Better Sex Through Science

By Dr. Sari Locker

Maxim December 2006

As a professional sexologist, I’ve had the benefit of learning about sex through sex research. Science can be a great instructor, so pay close attention to the following studies…they might just make you a better lover.

Women Like to Watch, Too

When Brain Research, a scientific journal, examined the brainwave activity of people viewing erotic and non-erotic pictures, they found that women’s neuroelectrical impulses were just as strong as men’s when viewing sexy images. So now what? Since she’s definitely aroused by what she sees, try spicing up your sex life by giving her some eye candy. Strip for her! Of course, most of you will probably cite this research to get your girlfriends to watch porn with you. At least choose some that illustrates her fantasies and features hot men and attractive but not threatening women. According to science, it could turn her on, too.

The G-Spot Isn’t Always Your Best Bet

Surely you’ve heard that stimulating the G-spot may give a woman sexual pleasure—that’s been a prevailing conception since German physician Ernst Grafenberg discovered this elusive zone in 1893. But this may not be entirely true: One study showed that while the anatomical G-spot area is always there, it doesn’t always have a higher concentration of nerve endings, and therefore may not give a woman any sensation at all. How can this make you a better lover? The trial and error effect. If you want to explore whether she has sensation in her G-spot, rub the upper inner wall of her vagina. If she responds with oohs and ahhs, then she may be sensitive there. If not, you’ll know to move on to her C-spot—the clitoris—instead.  All women are capable of having orgasms from their clitoris!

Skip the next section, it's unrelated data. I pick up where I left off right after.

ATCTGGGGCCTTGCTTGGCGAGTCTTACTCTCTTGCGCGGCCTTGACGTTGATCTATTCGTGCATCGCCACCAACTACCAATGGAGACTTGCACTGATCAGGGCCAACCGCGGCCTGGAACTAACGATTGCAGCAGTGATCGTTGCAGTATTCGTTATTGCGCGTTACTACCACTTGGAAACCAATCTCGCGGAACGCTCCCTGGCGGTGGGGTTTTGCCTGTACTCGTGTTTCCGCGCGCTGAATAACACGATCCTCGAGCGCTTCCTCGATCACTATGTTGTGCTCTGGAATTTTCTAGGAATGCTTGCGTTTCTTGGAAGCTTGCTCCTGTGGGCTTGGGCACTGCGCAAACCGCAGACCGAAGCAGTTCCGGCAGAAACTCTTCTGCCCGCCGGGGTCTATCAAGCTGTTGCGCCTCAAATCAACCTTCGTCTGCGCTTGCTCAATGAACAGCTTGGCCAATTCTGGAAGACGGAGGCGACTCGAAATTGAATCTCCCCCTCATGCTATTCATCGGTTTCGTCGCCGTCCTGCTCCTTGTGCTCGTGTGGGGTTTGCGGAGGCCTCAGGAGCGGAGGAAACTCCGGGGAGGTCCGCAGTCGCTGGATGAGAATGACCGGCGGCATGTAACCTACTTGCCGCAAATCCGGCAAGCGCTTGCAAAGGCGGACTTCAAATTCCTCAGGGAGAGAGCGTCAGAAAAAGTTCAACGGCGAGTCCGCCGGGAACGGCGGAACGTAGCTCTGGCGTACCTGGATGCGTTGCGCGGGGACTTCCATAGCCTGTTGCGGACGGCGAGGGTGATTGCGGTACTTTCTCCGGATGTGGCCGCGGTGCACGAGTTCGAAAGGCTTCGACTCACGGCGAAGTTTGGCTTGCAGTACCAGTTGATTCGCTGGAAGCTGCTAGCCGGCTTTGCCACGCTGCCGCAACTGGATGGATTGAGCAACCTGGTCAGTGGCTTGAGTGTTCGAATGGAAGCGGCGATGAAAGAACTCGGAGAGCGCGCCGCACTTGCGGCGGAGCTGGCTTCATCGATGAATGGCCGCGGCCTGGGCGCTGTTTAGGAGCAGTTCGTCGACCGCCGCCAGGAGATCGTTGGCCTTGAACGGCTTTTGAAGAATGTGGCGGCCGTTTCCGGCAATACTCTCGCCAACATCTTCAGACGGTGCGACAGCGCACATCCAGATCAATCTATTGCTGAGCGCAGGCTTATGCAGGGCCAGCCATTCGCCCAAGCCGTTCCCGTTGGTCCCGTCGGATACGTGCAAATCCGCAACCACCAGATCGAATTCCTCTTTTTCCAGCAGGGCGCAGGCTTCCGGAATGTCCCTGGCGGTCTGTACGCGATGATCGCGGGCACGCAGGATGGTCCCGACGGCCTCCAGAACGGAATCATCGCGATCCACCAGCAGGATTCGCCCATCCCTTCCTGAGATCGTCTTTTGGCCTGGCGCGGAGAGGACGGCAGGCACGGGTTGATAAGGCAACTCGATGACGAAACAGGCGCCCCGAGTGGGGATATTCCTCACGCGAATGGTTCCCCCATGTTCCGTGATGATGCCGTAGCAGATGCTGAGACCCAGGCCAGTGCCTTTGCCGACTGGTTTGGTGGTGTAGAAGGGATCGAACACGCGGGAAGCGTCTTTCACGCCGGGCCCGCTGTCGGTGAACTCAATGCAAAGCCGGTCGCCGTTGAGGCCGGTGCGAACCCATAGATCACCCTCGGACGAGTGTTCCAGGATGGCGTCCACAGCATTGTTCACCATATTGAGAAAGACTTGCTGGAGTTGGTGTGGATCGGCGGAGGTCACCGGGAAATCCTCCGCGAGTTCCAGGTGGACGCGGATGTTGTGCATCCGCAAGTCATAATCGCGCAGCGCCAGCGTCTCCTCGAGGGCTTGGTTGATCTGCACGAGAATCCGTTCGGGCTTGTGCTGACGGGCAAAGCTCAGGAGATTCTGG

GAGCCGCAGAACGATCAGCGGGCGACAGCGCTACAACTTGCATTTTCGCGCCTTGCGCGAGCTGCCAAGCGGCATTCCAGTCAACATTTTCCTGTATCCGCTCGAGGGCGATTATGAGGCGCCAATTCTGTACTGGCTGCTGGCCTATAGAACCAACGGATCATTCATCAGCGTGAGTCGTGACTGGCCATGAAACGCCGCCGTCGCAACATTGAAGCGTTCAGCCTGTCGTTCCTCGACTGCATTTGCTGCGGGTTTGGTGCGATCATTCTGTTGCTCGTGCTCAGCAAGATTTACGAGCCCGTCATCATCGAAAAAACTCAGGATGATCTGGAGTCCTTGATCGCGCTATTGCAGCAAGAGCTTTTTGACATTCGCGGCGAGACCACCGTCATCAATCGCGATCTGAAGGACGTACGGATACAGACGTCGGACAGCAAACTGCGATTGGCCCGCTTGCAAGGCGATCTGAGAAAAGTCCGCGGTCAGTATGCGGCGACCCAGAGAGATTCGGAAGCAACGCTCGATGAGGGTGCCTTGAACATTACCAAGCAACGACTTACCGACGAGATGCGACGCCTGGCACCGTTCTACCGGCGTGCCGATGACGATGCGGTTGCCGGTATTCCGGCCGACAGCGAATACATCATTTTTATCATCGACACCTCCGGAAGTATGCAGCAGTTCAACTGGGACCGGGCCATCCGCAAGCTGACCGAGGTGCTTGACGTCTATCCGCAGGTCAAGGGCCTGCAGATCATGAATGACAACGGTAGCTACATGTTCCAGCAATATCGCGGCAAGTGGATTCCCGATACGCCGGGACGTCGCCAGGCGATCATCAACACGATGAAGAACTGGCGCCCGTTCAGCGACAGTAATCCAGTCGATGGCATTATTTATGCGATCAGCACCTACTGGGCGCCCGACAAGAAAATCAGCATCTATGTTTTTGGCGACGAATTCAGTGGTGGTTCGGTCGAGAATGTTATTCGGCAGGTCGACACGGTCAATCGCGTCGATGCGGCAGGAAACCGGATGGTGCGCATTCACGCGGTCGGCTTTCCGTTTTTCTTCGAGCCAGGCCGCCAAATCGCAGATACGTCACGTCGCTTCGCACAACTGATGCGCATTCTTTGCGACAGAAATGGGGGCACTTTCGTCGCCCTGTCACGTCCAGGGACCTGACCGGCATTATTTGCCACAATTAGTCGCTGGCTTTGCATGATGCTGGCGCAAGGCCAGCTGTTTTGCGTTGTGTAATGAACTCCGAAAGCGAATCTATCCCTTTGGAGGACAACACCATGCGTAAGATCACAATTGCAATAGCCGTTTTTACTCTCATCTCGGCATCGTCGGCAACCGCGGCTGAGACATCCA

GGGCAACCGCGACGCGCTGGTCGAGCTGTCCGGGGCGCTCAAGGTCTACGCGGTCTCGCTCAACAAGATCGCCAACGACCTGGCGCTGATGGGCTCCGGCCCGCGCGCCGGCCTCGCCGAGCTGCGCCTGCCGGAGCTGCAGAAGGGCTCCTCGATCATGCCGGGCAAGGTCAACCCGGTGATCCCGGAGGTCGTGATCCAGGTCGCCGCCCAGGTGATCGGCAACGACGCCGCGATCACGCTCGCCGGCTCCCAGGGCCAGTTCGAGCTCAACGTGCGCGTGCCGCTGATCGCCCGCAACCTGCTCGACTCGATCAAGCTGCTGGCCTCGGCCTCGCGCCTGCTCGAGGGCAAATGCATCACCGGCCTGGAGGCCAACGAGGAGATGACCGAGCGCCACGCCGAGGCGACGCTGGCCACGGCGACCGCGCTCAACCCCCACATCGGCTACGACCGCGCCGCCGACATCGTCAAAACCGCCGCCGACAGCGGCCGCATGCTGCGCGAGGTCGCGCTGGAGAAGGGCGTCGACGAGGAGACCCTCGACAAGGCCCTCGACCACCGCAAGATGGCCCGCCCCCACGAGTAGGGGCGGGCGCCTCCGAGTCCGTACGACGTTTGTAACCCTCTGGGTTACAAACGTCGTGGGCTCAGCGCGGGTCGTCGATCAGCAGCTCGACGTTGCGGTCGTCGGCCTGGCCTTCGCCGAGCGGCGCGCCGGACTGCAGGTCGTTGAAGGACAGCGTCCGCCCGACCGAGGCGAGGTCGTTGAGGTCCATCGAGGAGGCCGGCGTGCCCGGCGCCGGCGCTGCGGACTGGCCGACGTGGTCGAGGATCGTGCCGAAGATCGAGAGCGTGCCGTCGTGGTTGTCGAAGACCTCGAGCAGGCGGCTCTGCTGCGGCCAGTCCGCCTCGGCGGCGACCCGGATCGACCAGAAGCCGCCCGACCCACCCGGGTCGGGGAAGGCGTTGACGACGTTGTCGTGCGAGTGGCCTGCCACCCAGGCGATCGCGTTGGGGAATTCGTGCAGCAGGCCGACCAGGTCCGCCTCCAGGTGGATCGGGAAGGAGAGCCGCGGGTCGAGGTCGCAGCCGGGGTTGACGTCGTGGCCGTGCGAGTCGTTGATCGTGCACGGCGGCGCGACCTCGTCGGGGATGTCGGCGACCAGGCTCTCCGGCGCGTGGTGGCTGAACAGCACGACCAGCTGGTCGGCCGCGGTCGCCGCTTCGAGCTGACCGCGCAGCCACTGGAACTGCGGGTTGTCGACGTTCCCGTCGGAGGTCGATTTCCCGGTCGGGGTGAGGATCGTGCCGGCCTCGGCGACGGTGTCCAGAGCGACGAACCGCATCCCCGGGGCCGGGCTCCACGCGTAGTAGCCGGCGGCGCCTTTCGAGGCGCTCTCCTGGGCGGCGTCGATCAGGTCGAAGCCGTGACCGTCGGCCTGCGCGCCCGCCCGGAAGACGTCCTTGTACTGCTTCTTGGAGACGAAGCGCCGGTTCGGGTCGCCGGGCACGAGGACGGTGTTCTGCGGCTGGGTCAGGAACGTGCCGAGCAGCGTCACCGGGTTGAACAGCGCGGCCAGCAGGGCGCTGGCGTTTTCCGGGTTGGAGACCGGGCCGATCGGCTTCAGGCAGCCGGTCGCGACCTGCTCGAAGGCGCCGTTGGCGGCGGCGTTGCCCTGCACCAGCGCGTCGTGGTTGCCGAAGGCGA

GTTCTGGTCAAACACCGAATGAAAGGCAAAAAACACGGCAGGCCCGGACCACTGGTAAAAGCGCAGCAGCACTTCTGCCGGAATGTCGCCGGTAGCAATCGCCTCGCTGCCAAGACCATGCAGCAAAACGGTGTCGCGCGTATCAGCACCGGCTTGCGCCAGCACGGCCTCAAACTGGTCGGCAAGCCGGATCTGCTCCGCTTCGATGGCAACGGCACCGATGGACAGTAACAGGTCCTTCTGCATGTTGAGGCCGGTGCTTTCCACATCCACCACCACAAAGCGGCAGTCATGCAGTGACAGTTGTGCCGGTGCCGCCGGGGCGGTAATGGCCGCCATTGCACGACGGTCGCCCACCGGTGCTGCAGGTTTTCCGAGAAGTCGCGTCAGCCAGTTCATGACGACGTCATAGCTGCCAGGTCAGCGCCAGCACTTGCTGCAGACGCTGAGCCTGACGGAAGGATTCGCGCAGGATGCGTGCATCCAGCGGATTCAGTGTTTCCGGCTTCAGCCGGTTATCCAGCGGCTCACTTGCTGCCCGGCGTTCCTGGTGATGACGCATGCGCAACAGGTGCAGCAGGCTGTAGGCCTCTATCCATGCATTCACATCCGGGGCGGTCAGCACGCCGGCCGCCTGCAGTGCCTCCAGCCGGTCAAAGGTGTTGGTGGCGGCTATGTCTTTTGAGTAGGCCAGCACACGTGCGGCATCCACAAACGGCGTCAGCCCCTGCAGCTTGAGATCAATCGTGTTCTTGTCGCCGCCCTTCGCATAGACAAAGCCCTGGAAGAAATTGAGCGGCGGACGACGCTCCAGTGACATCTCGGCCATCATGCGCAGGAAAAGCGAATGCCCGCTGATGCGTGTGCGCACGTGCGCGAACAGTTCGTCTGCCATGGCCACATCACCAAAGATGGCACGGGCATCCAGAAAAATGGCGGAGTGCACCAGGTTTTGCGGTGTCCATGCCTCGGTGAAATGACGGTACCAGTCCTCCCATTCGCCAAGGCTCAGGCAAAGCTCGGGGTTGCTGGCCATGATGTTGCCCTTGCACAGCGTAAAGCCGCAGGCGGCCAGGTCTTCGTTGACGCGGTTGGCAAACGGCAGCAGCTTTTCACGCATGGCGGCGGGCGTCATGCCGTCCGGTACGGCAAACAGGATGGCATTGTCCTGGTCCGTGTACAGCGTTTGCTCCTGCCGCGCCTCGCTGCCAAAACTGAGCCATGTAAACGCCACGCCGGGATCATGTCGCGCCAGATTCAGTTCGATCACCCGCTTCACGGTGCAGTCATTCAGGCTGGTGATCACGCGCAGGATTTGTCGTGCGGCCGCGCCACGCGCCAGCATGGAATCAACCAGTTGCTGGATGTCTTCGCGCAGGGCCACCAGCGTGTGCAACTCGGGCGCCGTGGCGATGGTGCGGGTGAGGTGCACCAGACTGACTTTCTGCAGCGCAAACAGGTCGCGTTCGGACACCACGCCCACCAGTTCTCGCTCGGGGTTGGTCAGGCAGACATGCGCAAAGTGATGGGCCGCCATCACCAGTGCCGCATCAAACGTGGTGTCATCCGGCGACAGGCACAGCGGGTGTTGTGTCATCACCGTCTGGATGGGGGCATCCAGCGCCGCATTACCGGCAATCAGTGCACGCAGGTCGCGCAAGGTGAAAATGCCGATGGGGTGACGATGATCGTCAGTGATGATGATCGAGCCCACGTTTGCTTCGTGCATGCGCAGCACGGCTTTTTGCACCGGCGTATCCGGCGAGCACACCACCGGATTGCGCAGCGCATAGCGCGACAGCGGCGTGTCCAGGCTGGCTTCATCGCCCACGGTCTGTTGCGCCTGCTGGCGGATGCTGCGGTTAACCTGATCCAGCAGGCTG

During Sex You Don’t Feel Much Pain

Whether it’s a broken leg or the sting of being spanked, you won’t be feeling too much pain during sex. Research has shown that when you are sexually aroused, your pain receptors don’t respond as strongly as they usually do. What this means to your sex life: 1) If you’re already injured before climbing into bed, be careful because you won’t know if you’re hurting yourself worse. 2) If your girlfriend is a scratcher, watch out—you might wake up with bloody marks that you never even felt during sex. 3) If you are into spanking, you’ll have to ask her to hit you extra hard.

Semen May Make Women Less Depressed

In a scientific study of college women, publised in Archives of Sexual Behavior, those who had direct exposure to semen because they did not use condoms had lower rates of depression than those who used condoms. This study ruled out other explanations and expressed the possibility that when it semen absorbed into the vagina, it may counteract depression. The huge problem with this study, however, is that women who contract sexually transmitted infections or who have an unintended pregnancy may have a much higher rate of depression than other women. So even though it’s interesting, you cannot use it to try to persuade a woman to not use a condom. Use condoms to help prevent sexually transmitted infections..

Bondage may be more popular than you think.

Do you think of bondage as a kinky, fringe behavior that any “normal” person would never venture into? Well, the fact is that there’s a good chance that even your boring next-door neighbor, your best friend of 10 years, or even your girlfriend may be into it. A study found that twenty percent of people worldwide report using masks or blindfolds during sex, and 11 percent of men and 17 percent of women report attempting bondage in a more serious way, such as consensually binding a partner’s hand and feet during sex. What does this mean? If this is something you want to try, it doesn’t hurt to ask—the ties that bind might just set you free.

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Sari Locker